As the case developed, Davis’ ability to gain information from the community became helpful and much of what he would hear was that it was “Big Red’s” kids responsible for all the violence.
“But people were very afraid of coming forward,” Davis said. “That’s how great the fear in the community was.”
The group began to get more brazen with their criminal acts and they believed they were untouchable, he said.
A slaying outside the 13 AV Dream Center in East Bradenton was the last straw.
When Brenton Coleman Sr. was shot to death on Aug. 1, 2013, in front of more than 300 children and parents following one of the first football practices of the season for a Pee-Wee team, it finally outraged the community to say enough is enough.
“That changed Manatee County forever,” Davis said.
About two months after Cunningham was murdered on Oct. 26, 2010, Special Agent Yannick DesLauriers, with the Bureau of Alcohol, Tobacco, Firearms and Explosives, showed up at the sheriff’s office.
DesLauriers was new to ATF and asked what detectives were working on. Then he offered his help.
It was then that the decision was made to use the federal racketeering law, or RICO, rather than its state counterpart to take down the ring.
The two agencies began to work closely together building the case. Soon other agencies became involved, including the Bradenton, Palmetto, Sarasota and St. Petersburg police departments, putting together what they knew about this violent group and the crimes they had committed.
They all worked to understand how the criminal enterprise worked.
What would prove the most challenging for the case was earning the community’s trust.
“It was difficult for them to come forward because of fear,” DesLauriers said. “You’re talking about people that saw their own family members killed and were afraid to even talk to law enforcement about that.”
But earning the trust of the community would be essential to the case’s success.
“Everybody knows everybody in Bradenton,” he said. “It’s a small community. People are very tightly woven.”
The community was so close knit that there were many family connections, including between the victims and even between victims and the defendants.
Detectives, as well as support staff, at the sheriff’s office continued with their dedication to see the case through.
“Jeff (Bliss) was very big in making sure that happened,” Wells said. “Back during the time when this group of six were committing all this destruction, Jeff had to investigate a lot of those murders.”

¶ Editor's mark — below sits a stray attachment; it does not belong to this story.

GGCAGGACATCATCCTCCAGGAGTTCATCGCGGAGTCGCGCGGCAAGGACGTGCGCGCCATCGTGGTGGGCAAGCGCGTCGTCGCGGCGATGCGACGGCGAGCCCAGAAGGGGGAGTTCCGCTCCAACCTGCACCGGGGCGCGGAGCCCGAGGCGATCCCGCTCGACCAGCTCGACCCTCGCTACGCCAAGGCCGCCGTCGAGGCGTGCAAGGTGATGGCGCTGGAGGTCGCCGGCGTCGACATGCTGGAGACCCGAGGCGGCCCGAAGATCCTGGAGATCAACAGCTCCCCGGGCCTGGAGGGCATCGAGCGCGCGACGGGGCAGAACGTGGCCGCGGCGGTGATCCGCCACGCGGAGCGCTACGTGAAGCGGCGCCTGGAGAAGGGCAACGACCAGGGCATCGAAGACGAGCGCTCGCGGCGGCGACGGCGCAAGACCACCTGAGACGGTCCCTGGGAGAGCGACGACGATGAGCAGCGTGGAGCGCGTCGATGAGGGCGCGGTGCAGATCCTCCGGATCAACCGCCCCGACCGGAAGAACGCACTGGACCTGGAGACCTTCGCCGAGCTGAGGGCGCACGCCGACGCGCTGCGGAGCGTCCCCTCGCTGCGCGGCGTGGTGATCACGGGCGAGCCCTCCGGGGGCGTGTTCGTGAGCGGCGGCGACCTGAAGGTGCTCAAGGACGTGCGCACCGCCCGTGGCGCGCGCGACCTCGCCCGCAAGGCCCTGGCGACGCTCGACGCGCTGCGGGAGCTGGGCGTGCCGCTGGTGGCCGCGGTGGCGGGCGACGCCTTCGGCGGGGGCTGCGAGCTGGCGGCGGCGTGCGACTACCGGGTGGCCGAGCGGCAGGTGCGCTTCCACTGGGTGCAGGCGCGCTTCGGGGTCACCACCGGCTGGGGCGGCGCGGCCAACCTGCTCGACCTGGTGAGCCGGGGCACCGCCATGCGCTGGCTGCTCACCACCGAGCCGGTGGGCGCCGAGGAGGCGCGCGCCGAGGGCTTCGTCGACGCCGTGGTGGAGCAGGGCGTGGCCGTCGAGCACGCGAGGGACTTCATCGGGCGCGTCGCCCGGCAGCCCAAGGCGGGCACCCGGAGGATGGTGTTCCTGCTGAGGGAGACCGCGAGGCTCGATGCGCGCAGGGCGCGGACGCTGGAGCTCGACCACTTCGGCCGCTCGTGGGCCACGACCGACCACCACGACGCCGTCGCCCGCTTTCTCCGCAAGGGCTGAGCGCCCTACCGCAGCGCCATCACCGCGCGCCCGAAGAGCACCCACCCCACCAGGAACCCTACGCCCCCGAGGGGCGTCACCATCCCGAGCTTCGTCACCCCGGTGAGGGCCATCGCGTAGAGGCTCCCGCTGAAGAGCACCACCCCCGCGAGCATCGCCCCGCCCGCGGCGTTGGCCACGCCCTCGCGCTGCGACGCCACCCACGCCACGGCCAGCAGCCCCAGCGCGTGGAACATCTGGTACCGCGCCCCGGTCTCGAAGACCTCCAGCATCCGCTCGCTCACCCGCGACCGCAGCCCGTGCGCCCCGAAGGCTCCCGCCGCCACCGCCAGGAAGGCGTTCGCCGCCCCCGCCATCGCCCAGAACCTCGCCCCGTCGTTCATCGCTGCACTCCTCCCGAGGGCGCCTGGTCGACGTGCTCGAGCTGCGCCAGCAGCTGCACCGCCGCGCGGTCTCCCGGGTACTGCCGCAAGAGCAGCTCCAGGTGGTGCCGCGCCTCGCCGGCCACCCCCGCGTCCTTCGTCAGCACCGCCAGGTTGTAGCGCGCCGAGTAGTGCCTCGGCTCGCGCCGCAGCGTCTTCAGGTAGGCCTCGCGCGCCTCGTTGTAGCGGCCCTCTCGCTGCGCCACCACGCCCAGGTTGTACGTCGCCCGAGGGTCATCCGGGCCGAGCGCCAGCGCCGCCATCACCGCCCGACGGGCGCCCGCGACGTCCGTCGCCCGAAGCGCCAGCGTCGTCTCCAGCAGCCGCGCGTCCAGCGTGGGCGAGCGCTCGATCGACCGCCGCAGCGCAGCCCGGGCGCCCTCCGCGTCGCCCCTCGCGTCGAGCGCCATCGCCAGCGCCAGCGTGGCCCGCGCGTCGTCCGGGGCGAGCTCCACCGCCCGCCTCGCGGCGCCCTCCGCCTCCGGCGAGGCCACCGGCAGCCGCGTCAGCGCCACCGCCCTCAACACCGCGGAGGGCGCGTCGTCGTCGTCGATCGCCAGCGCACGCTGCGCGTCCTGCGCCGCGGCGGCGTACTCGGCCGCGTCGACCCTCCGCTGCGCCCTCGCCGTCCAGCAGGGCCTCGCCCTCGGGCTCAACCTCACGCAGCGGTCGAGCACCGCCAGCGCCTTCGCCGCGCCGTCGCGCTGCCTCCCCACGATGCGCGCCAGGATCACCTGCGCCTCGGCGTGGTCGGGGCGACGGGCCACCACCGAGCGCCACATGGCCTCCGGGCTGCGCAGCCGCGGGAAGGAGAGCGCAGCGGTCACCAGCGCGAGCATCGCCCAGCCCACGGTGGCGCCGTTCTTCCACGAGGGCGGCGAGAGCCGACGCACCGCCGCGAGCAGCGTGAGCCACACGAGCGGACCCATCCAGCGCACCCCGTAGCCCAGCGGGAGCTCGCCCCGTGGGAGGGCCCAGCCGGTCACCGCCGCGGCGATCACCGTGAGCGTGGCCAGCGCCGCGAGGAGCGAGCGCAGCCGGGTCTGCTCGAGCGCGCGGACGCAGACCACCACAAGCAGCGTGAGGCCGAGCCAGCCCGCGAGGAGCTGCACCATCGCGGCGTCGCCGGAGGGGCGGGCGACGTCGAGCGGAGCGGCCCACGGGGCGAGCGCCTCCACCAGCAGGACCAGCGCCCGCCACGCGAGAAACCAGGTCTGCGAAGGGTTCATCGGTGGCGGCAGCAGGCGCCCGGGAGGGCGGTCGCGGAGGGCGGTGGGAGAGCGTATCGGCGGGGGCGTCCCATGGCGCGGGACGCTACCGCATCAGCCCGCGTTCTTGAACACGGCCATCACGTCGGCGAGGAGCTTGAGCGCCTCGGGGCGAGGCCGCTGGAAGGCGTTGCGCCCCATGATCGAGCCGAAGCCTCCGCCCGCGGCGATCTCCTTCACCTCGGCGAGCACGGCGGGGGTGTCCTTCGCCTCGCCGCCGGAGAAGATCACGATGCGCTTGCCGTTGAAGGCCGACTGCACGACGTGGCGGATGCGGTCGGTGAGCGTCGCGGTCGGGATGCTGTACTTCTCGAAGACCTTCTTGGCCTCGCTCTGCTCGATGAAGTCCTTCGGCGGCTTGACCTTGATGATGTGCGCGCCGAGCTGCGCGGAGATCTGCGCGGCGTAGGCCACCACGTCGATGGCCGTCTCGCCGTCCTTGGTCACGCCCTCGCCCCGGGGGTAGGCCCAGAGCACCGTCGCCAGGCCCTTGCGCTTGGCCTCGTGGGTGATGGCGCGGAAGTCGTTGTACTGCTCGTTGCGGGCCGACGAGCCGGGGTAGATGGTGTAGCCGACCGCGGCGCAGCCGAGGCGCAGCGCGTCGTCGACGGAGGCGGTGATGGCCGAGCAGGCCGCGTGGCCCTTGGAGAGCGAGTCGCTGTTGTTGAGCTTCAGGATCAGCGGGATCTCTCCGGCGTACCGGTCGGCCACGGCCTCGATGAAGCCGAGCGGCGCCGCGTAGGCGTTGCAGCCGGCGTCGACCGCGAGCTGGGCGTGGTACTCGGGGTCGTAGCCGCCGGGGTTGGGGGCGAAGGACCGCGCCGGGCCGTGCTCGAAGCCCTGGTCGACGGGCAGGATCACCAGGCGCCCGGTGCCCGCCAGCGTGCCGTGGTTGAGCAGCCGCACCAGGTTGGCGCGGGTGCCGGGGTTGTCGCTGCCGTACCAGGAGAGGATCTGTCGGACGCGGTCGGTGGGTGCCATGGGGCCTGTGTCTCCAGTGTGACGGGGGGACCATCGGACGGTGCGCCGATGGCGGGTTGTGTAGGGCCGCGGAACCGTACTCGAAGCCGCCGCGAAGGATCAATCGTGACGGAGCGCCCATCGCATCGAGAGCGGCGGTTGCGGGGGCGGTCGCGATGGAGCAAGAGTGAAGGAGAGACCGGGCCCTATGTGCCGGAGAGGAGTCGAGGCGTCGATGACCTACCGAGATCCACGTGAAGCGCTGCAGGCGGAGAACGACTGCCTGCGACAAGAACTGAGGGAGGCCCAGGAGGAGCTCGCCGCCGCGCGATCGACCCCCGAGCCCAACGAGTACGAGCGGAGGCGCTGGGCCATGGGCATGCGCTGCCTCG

Bliss and the other homicide detectives just wouldn’t quit, he added. They along with the federal agents “breathed the case.”
“You are talking about months and months where these agents and investigators were not taking time off as they built their case,” Wells said. “There was very little down time for all of these investigators building this case.”
And that, Wells said, is what made the outcome all the more gratifying.
“It was years of preparing for this moment and we couldn’t have asked for a better outcome,” Wells added.
Connecting the pieces
It was Angel Villanueva who would describe the double murder of Barnes and Cunningham to detectives and federal agents.
“He described how they used Nathaniel Harris’s Lexus to kidnap Calvin Barnes, locate Demetrius Cunningham and shoot him,” Murray said. “That was verified by the surveillance footage of the Mira Lagos apartment complex, that shows a Lexus driving through the parking lot the night of the double homicide that was consistent with testimony.”
They began to collect pieces of evidence that would verify Villanueva’s accounts of what had occurred, such as confirming that Nathaniel Harris drove a Lexus when he was stopped by law enforcement.
“Little pieces like that show that, yes, ATF is on the right track, the story is right and it’s a matter of can we corroborate with evidence and can we get other witnesses,” Murray said.
Another example of evidence shown to the jury at trial was an image of Nathaniel Harris, taken from his cell phone, that shows him holding a firearm and cash. This was important, the federal prosecutor said, because they knew he didn’t have any legitimate employment and witnesses said that he made money from drugs.
“Also, we know Calvin Barnes was murdered with a revolver and here is Nathaniel Harris holding a revolver,” Murray said.